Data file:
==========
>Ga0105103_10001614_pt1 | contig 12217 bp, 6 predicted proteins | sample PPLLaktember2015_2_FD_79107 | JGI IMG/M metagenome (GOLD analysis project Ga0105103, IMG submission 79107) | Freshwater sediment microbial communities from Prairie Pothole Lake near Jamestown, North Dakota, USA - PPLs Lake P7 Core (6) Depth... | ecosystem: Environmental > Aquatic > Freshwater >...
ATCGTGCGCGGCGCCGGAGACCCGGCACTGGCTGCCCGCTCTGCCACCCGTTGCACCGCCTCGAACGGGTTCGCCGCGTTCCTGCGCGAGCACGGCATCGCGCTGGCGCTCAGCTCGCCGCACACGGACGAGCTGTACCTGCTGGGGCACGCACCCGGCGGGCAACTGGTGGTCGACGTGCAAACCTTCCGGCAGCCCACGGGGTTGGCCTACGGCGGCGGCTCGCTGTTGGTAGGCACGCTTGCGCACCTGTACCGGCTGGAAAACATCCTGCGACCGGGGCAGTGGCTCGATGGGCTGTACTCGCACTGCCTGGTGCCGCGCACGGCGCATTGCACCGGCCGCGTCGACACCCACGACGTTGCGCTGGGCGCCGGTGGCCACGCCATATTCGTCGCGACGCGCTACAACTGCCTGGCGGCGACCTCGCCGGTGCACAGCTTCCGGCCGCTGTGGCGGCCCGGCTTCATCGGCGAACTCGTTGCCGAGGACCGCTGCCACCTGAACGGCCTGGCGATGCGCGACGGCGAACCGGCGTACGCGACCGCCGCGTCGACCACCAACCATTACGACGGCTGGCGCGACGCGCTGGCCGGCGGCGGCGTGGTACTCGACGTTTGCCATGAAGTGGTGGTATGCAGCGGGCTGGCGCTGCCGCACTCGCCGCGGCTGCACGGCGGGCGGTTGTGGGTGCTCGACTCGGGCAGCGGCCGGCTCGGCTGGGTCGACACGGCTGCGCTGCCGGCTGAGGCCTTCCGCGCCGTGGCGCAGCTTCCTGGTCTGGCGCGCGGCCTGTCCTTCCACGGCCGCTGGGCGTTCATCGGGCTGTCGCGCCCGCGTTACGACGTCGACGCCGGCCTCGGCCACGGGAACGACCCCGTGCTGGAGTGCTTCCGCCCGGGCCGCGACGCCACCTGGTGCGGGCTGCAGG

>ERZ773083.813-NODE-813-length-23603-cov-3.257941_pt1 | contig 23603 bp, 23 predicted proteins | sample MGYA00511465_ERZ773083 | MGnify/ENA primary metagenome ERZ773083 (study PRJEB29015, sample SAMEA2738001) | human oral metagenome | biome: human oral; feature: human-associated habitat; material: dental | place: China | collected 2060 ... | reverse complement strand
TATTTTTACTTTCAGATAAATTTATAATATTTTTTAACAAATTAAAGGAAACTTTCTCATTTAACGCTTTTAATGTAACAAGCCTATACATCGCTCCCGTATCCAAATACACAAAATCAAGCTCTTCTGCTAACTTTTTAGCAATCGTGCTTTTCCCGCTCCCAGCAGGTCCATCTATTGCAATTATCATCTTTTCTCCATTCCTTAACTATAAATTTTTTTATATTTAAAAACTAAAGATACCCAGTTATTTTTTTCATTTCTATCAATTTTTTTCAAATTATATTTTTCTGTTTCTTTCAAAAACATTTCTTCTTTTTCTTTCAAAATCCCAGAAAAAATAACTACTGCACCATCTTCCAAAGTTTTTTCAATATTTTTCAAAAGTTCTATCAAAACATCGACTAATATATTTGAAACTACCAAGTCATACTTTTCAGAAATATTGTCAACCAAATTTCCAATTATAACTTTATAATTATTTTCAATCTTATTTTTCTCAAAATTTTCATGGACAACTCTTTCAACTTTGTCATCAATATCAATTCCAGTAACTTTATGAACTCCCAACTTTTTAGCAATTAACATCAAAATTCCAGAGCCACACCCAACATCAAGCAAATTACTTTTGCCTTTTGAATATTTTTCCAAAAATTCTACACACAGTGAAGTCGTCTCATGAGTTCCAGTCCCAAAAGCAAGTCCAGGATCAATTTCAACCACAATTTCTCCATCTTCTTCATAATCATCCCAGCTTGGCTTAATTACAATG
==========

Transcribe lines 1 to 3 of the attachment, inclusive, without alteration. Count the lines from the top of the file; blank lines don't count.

>Ga0105103_10001614_pt1 | contig 12217 bp, 6 predicted proteins | sample PPLLaktember2015_2_FD_79107 | JGI IMG/M metagenome (GOLD analysis project Ga0105103, IMG submission 79107) | Freshwater sediment microbial communities from Prairie Pothole Lake near Jamestown, North Dakota, USA - PPLs Lake P7 Core (6) Depth... | ecosystem: Environmental > Aquatic > Freshwater >...
ATCGTGCGCGGCGCCGGAGACCCGGCACTGGCTGCCCGCTCTGCCACCCGTTGCACCGCCTCGAACGGGTTCGCCGCGTTCCTGCGCGAGCACGGCATCGCGCTGGCGCTCAGCTCGCCGCACACGGACGAGCTGTACCTGCTGGGGCACGCACCCGGCGGGCAACTGGTGGTCGACGTGCAAACCTTCCGGCAGCCCACGGGGTTGGCCTACGGCGGCGGCTCGCTGTTGGTAGGCACGCTTGCGCACCTGTACCGGCTGGAAAACATCCTGCGACCGGGGCAGTGGCTCGATGGGCTGTACTCGCACTGCCTGGTGCCGCGCACGGCGCATTGCACCGGCCGCGTCGACACCCACGACGTTGCGCTGGGCGCCGGTGGCCACGCCATATTCGTCGCGACGCGCTACAACTGCCTGGCGGCGACCTCGCCGGTGCACAGCTTCCGGCCGCTGTGGCGGCCCGGCTTCATCGGCGAACTCGTTGCCGAGGACCGCTGCCACCTGAACGGCCTGGCGATGCGCGACGGCGAACCGGCGTACGCGACCGCCGCGTCGACCACCAACCATTACGACGGCTGGCGCGACGCGCTGGCCGGCGGCGGCGTGGTACTCGACGTTTGCCATGAAGTGGTGGTATGCAGCGGGCTGGCGCTGCCGCACTCGCCGCGGCTGCACGGCGGGCGGTTGTGGGTGCTCGACTCGGGCAGCGGCCGGCTCGGCTGGGTCGACACGGCTGCGCTGCCGGCTGAGGCCTTCCGCGCCGTGGCGCAGCTTCCTGGTCTGGCGCGCGGCCTGTCCTTCCACGGCCGCTGGGCGTTCATCGGGCTGTCGCGCCCGCGTTACGACGTCGACGCCGGCCTCGGCCACGGGAACGACCCCGTGCTGGAGTGCTTCCGCCCGGGCCGCGACGCCACCTGGTGCGGGCTGCAGG

>ERZ773083.813-NODE-813-length-23603-cov-3.257941_pt1 | contig 23603 bp, 23 predicted proteins | sample MGYA00511465_ERZ773083 | MGnify/ENA primary metagenome ERZ773083 (study PRJEB29015, sample SAMEA2738001) | human oral metagenome | biome: human oral; feature: human-associated habitat; material: dental | place: China | collected 2060 ... | reverse complement strand